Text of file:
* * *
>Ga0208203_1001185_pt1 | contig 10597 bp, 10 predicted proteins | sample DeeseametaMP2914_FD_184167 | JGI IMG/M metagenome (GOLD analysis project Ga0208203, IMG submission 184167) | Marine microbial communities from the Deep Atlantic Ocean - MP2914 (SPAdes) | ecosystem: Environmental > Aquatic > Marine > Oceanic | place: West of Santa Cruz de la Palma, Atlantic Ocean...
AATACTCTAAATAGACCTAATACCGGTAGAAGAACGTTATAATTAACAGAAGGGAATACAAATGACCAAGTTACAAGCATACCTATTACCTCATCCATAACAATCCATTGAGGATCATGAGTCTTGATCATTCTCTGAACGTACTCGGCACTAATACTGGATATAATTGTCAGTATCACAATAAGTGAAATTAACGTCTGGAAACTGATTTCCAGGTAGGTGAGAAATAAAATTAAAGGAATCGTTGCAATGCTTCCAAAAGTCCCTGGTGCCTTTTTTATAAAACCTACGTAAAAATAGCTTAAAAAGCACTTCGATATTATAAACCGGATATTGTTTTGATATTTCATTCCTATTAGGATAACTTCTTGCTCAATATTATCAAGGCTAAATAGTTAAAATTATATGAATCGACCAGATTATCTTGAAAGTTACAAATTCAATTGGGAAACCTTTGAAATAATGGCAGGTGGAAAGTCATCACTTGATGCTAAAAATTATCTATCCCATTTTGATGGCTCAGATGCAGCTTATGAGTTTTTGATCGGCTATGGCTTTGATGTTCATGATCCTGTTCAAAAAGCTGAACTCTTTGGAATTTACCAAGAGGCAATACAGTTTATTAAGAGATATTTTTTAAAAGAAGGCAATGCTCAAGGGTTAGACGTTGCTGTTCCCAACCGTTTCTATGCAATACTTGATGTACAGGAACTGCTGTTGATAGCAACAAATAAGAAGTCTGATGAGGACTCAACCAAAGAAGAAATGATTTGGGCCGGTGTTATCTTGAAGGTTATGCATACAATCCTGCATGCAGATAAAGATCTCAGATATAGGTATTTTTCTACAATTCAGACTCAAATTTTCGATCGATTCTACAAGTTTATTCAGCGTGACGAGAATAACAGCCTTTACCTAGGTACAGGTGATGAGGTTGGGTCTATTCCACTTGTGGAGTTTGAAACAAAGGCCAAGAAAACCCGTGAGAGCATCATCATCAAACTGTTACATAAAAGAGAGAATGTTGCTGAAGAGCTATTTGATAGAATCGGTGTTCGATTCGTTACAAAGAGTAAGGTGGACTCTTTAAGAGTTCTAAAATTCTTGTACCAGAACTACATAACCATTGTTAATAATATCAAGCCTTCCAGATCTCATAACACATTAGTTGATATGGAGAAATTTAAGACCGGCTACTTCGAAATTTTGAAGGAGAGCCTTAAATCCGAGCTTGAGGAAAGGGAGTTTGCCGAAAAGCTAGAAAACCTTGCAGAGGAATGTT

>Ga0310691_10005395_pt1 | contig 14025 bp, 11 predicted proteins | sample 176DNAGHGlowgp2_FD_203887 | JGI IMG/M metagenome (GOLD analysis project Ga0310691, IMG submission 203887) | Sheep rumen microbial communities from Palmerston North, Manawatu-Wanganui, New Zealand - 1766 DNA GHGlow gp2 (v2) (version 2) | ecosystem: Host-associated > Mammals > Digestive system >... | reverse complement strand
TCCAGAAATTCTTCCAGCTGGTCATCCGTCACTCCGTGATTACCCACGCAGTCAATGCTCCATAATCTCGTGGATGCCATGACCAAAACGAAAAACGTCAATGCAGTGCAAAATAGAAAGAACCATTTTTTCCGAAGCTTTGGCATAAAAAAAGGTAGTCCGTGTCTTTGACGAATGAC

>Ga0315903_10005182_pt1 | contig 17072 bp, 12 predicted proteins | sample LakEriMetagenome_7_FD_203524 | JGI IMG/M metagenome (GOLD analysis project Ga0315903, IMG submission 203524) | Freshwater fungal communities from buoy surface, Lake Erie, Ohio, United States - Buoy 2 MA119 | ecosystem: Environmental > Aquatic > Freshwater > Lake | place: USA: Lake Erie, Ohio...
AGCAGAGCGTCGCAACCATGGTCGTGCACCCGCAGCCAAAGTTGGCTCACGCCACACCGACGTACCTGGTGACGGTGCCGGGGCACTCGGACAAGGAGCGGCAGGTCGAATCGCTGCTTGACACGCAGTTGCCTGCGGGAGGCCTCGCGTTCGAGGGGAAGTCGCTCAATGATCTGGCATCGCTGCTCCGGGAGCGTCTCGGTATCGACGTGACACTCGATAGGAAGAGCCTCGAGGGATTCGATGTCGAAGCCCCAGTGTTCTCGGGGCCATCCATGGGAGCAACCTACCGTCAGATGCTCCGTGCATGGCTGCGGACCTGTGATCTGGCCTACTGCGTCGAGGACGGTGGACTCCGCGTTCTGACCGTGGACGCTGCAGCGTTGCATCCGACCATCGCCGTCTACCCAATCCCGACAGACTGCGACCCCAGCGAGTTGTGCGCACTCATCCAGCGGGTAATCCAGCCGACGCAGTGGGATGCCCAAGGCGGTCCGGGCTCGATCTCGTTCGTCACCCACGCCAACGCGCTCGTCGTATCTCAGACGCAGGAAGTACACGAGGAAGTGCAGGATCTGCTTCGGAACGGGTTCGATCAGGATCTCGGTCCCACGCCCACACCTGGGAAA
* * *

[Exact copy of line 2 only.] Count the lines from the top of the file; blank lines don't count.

AATACTCTAAATAGACCTAATACCGGTAGAAGAACGTTATAATTAACAGAAGGGAATACAAATGACCAAGTTACAAGCATACCTATTACCTCATCCATAACAATCCATTGAGGATCATGAGTCTTGATCATTCTCTGAACGTACTCGGCACTAATACTGGATATAATTGTCAGTATCACAATAAGTGAAATTAACGTCTGGAAACTGATTTCCAGGTAGGTGAGAAATAAAATTAAAGGAATCGTTGCAATGCTTCCAAAAGTCCCTGGTGCCTTTTTTATAAAACCTACGTAAAAATAGCTTAAAAAGCACTTCGATATTATAAACCGGATATTGTTTTGATATTTCATTCCTATTAGGATAACTTCTTGCTCAATATTATCAAGGCTAAATAGTTAAAATTATATGAATCGACCAGATTATCTTGAAAGTTACAAATTCAATTGGGAAACCTTTGAAATAATGGCAGGTGGAAAGTCATCACTTGATGCTAAAAATTATCTATCCCATTTTGATGGCTCAGATGCAGCTTATGAGTTTTTGATCGGCTATGGCTTTGATGTTCATGATCCTGTTCAAAAAGCTGAACTCTTTGGAATTTACCAAGAGGCAATACAGTTTATTAAGAGATATTTTTTAAAAGAAGGCAATGCTCAAGGGTTAGACGTTGCTGTTCCCAACCGTTTCTATGCAATACTTGATGTACAGGAACTGCTGTTGATAGCAACAAATAAGAAGTCTGATGAGGACTCAACCAAAGAAGAAATGATTTGGGCCGGTGTTATCTTGAAGGTTATGCATACAATCCTGCATGCAGATAAAGATCTCAGATATAGGTATTTTTCTACAATTCAGACTCAAATTTTCGATCGATTCTACAAGTTTATTCAGCGTGACGAGAATAACAGCCTTTACCTAGGTACAGGTGATGAGGTTGGGTCTATTCCACTTGTGGAGTTTGAAACAAAGGCCAAGAAAACCCGTGAGAGCATCATCATCAAACTGTTACATAAAAGAGAGAATGTTGCTGAAGAGCTATTTGATAGAATCGGTGTTCGATTCGTTACAAAGAGTAAGGTGGACTCTTTAAGAGTTCTAAAATTCTTGTACCAGAACTACATAACCATTGTTAATAATATCAAGCCTTCCAGATCTCATAACACATTAGTTGATATGGAGAAATTTAAGACCGGCTACTTCGAAATTTTGAAGGAGAGCCTTAAATCCGAGCTTGAGGAAAGGGAGTTTGCCGAAAAGCTAGAAAACCTTGCAGAGGAATGTT